What’s in a name? Alberta’s extremist groups splinter over how they should spread their message

EDMONTON—Even the Wolves of Odin’s sergeant-at-arms admits he has trouble keeping track of all the group’s offshoots.

Whether it’s Soldiers of Odin, Wolves of Odin, Canadian Infidels, or The Clann, there’s a rift occurring among extremist groups in Edmonton.

“I don’t really know what’s going on with all these different clubs, either, especially these last three weeks,” said Lloyd Thomas, a former member of Edmonton’s Soldiers of Odin who is now sergeant-at-arms of Wolves of Odin.

The Wolves of Odin changed its name after the Finland-based Soldiers distanced themselves from the group following a controversy connected to them posing with political candidates in Edmonton.

Even the groups’ online presence is fragmented, with at least two separate Facebook groups for Wolves of Odin and two separate groups for Canadian Infidels. Meanwhile, there’s the CDN Wolfpack Public Page, a different group that is sympathetic to Wolves of Odin, but not Canadian Infidels.

It speaks to how within the groups, there’s no clear consensus on what they stand for. The key is that they’re Canadians, standing together, against something.

“In terms of some of these right-leaning groups ... They want to be associated with certain symbolisms. There’s a very motorcycle club-esque ideology that’s fuelling these groups, like there’s a brotherhood,” says Irfan Chaudhry, a hate crimes researcher and director of MacEwan University’s office of human rights, diversity and equity.

“But I think what ends up happening is they start to fracture to the point where they become non-effective,” he added.

And while they all insist they’re distinct from one another, what unites the groups is a nationalist ideology, a suspicion of refugees and Islam, and, to a lesser extent, a strong opposition to the federal Liberal government.

“Some of us might differ on some ideas, but at the end of the day, we’re all kind of doing the same thing,” Thomas said.

Tyson Hunt, a former prominent member of Soldiers of Odin who is now president of Canadian Infidels and the northern Alberta Clann, has emerged as a divisive figure. Although he willingly left Wolves of Odin — he says they’re too singularly focused on Islam — Thomas says his group wants nothing to do with Hunt because they don’t agree with his approach.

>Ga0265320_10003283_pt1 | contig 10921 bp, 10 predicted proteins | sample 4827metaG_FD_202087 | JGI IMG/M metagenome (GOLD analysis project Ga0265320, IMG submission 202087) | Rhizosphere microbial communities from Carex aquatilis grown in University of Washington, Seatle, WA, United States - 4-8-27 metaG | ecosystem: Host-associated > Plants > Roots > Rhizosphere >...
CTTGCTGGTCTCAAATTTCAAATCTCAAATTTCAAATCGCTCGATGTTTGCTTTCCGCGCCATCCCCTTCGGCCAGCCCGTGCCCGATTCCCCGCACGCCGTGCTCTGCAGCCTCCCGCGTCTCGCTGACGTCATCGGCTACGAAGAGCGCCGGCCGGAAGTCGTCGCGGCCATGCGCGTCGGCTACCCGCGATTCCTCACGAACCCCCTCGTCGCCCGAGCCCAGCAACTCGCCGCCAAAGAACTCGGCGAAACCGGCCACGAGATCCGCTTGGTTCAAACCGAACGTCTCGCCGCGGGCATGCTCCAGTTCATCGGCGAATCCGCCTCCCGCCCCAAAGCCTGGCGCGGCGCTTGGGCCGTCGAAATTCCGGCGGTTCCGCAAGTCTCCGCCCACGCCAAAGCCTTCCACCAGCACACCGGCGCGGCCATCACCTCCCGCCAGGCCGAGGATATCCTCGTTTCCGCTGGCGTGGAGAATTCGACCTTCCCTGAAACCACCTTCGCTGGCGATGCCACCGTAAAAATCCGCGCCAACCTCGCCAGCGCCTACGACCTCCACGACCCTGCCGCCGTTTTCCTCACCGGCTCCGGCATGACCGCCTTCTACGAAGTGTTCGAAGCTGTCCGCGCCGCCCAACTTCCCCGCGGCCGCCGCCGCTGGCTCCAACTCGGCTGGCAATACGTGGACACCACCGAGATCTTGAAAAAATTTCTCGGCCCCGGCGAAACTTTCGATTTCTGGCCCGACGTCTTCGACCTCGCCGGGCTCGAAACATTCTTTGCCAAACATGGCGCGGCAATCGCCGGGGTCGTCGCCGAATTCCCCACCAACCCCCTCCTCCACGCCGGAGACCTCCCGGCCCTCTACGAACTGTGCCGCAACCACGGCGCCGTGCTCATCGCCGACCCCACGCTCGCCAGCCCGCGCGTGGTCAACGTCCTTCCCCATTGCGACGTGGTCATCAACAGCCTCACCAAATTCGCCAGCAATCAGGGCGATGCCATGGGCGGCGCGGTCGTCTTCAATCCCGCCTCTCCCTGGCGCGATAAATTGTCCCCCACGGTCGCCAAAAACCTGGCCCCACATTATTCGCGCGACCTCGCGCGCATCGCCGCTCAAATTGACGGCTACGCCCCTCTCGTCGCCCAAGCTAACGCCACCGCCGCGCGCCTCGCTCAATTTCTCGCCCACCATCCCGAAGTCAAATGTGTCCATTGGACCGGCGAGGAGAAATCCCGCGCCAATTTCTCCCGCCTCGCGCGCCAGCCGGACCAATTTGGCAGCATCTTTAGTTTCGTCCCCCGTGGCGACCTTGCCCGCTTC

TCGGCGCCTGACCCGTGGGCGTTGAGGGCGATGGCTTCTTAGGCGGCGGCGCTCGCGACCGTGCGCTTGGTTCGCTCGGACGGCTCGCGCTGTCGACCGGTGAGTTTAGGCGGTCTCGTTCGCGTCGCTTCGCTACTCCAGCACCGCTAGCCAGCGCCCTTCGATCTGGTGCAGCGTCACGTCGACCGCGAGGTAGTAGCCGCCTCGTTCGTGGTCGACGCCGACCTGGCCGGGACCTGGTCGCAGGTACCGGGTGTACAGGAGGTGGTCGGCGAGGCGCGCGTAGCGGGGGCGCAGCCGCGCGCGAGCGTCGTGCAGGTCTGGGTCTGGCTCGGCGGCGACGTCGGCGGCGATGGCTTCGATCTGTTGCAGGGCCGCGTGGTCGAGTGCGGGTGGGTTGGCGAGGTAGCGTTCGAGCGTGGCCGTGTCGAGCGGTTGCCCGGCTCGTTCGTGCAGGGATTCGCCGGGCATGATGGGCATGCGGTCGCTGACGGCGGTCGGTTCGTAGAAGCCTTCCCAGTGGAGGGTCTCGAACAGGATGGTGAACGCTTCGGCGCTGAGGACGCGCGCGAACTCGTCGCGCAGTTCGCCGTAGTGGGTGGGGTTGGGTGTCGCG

Hunt was among a group last week whose visit to an Edmonton mosque prompted an investigation from Edmonton police’s hate crimes unit. Hunt insists he’s not Islamophobic or against Muslims, but rather against any religion influencing public policy. While the Clann invites people on its Twitter to “Join the Clann today,” Hunt says Canadian Infidels is not a formal group, but rather a loose affiliation of like-minded individuals.

“When you’re under the Canadian Infidel, that means you’re a Canadian and you don’t think religion should play any part in how our country is run,” Hunt said. “It’s been Christian-Judeo for the last 100 years or whatever, but even Christian-Judeo, Christianity, that shouldn’t be governing over Canada.”

Hunt contends he’s not anti-Islam, but he has posted derogatory remarks about the faith on his Twitter and has posted about selling “anti-Islam toques.” He says when he posts anti-Islam memes or commentary, it’s a “test” to see if people will try to limit his freedom of speech.

Thomas also argues that he has nothing against Muslims, or the religion as a whole, but has posted on Facebook about the government spending billions on “Middle Eastern bullsh--t illegal immigration” and complained about “radical muzzrats.” He claims the post was an attempt to be provocative and to draw attention to a story about a Canadian veteran.